Public parks

See also: blog posts about public parks

Victoria Park was the first London park laid out for public use (image courtesy eGuide Travel)

Victoria Park was the first London park laid out for public use (image courtesy eGuide Travel)

The public park, as a recreational greenspace in public ownership, was a nineteenth century invention. The aim was to provide a public facility for people who could not afford a private facility, as it was with public libraries and bathhouses. Typically, suburban parks  were places to rest after a week of hard physical work. City centre parks had a different role. They were places for high society to ‘take the air’, often in a carriage or on horseback.

Cities continue to need greenspace but the social role of parks is changing and the design of public parks needs to be re-considered.

  • Some parks should be conserved as ‘classic Victorian parks’.
  • Other parks should be conserved as examples of garden and park design styles from other periods.
  • Gardening has become a very popular hobby and, as the proportion of people living in flats continues to rise, opportunities can be created for people to enjoy gardening in parks
  • Observing wildlife has become increasingly popular, creating a need for more wildlife friendly management
  • Eating and drinking attract many visitors to parks. Hot drinks and snacks are becoming available but, in the UK, the sale of alcohol in parks continues to be over-restricted.
  • Some parks are now used more for exercise than rest, because we lead sedentary lives. Facilities for organised sport were provided in the twentieth century, often detracting from parks’ garden character.
  • Individual sports, like jogging, cycling, skateboarding and personal training have become more popular, as have small-group sports, like frisbee throwing
  • Parks can make substantial contributions to sustainability objectives, including (1) surface water management by detention and infiltration (2) food production (3) biofuels

Landscape architects and managers have an important role in managing change in public parks. They can be very good park managers but, in the UK, are most often involved when when the local authority applies for a grant from the Heritage Lottery Fund. This often results in good survey and design work. The problem is that ‘heritage’ is not always the primary role of a public park. Parks exist to serve local residents and need their involvement. They need a management approach that is much more expansive than grounds maintenance and should include business management. This is distinct from commercialisation: the aim is cater for an appropriate range of open space uses without harming the everyday enjoyment of the park by visitors.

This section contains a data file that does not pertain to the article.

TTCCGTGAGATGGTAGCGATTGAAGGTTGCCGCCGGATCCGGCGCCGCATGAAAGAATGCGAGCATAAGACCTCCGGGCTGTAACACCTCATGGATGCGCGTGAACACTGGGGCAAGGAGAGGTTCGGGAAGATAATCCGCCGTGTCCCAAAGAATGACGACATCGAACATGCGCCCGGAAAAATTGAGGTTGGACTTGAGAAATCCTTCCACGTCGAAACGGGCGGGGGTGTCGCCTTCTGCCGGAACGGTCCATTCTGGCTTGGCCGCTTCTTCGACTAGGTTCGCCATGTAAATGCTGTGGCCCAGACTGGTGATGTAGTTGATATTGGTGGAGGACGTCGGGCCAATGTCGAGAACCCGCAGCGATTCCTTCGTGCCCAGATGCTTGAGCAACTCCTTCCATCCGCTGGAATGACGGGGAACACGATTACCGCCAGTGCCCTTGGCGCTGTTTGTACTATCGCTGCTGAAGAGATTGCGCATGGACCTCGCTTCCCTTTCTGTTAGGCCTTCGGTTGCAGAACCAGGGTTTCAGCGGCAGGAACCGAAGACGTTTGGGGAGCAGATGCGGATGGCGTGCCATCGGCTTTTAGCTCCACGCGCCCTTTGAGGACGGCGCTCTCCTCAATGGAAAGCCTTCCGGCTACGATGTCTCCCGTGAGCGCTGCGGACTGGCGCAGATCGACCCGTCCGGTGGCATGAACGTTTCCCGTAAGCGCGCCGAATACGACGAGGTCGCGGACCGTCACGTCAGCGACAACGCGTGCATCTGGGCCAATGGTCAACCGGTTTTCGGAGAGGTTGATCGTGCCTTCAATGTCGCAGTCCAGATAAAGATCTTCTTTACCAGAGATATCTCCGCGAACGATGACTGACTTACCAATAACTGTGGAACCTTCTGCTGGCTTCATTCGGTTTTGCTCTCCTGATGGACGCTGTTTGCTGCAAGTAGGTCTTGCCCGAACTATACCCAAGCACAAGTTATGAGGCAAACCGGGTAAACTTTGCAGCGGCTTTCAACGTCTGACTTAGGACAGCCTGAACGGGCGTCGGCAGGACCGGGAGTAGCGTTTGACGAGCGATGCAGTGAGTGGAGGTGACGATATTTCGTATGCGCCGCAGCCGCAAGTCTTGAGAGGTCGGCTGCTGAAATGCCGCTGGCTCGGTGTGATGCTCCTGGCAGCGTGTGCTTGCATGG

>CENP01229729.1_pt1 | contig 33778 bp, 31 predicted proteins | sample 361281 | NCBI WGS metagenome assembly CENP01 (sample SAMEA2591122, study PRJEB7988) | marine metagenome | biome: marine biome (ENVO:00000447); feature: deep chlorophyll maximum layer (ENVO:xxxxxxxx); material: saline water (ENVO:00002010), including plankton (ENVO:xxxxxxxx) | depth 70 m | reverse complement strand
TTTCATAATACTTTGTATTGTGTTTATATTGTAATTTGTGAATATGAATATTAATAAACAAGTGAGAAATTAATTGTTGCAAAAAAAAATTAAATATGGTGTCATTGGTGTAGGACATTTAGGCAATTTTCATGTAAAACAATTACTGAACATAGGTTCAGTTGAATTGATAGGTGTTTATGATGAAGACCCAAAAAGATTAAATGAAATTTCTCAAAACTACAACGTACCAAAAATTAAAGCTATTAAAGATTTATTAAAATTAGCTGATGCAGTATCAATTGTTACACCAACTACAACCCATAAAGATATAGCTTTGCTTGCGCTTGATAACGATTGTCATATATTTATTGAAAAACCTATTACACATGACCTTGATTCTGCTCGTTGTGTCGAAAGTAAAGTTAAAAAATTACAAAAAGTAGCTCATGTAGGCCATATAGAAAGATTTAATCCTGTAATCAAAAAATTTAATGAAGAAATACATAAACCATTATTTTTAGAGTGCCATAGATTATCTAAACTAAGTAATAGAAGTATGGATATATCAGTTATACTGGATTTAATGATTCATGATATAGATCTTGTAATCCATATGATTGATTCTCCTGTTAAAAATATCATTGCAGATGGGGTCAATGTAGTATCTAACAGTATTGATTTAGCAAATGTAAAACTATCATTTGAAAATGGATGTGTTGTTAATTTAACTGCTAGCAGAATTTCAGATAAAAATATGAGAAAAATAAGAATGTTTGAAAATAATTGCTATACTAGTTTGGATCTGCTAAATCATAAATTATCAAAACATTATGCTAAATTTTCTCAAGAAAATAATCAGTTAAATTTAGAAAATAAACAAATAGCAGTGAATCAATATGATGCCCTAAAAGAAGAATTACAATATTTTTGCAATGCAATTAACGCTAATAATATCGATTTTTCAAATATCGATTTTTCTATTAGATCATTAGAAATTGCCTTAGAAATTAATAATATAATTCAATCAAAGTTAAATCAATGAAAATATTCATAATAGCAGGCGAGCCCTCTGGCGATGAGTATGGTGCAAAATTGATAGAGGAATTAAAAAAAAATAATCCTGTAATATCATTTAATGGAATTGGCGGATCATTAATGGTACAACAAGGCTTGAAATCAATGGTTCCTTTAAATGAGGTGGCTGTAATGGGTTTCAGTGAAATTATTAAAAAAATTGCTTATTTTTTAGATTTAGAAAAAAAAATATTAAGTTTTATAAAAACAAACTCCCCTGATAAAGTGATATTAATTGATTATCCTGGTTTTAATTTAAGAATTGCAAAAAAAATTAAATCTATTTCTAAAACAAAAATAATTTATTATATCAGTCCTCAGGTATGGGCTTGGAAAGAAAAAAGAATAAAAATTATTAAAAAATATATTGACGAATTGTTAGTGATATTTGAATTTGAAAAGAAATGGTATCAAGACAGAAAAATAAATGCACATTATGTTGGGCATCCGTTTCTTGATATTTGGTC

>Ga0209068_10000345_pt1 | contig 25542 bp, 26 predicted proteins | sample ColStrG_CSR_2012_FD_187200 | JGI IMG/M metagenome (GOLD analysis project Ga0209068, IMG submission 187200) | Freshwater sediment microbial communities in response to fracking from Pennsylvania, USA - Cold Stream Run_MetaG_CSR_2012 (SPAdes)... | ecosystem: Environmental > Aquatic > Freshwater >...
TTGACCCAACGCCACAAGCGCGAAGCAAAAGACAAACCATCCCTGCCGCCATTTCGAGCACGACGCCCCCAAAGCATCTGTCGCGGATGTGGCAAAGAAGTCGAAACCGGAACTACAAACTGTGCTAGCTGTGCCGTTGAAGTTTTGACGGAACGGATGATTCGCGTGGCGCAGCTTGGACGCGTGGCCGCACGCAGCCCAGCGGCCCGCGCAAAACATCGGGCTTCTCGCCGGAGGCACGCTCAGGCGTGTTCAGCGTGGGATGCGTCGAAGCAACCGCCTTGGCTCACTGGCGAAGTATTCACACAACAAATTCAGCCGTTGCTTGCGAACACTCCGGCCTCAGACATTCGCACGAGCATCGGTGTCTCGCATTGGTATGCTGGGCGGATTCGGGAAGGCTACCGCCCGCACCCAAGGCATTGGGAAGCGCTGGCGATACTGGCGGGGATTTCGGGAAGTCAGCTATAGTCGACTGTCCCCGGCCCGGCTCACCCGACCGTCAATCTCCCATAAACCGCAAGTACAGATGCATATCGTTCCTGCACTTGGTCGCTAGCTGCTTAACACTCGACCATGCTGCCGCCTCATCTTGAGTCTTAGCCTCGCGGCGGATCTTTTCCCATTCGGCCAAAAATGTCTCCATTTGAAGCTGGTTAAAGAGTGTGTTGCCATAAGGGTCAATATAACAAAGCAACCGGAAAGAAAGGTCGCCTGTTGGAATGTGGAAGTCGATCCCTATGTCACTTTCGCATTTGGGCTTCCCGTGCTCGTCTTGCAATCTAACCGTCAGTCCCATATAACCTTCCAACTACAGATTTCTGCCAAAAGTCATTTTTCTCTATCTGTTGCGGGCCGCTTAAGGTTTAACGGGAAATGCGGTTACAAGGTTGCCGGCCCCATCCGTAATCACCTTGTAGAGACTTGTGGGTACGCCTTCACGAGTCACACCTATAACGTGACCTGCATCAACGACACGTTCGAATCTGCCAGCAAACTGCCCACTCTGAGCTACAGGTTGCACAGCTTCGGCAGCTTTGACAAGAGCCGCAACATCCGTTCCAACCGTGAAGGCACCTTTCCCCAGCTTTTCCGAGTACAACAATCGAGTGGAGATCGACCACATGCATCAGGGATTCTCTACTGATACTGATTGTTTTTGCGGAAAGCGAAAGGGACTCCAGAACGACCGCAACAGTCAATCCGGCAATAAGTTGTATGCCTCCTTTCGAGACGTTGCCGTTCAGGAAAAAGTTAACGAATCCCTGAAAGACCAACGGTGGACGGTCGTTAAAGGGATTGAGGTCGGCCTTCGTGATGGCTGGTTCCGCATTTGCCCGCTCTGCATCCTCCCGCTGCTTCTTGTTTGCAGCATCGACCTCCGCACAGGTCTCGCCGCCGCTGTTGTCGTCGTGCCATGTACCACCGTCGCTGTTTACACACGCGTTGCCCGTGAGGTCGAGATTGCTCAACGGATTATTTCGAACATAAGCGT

Garden weddings are a case in point. They should not be allowed if they damage the park but if, like the restaurant in Holland Park, garden weddings can be accommodated without harm to the park and with considerable pleasure for the participants (and revenue for the park) they should be welcomed.

Manor House Gardens is a second case in point. It was a private garden until acquired by the London County Council and opened as a public park in 1901. By 1993, when a Park User Group was formed, it was under-funded and under-used. John Hopkins, a landscape architect who subsequently played a leading role in the 2012 Olympic Park, lived nearby and offered his professional help with the design and in seeking funds from the Heritage National Lottery. The bid was successful and the Gardens have become a very much nicer place than formerly. The park users continue to work with Lewisham Council.

One comment on “Public parks
  1. Robert Holden says:

    You can nominate a favourite park if you wish, by responding to the Green Flag Awards,
    Though run for the British governments Dept. of Communities and Local Government, it covers the whole UK plus the Republic of Ireland, and then curiously Germany, Holland, Australia and New Zealand.
    You can apply for an Award or vote annually if you wish.

Leave a Reply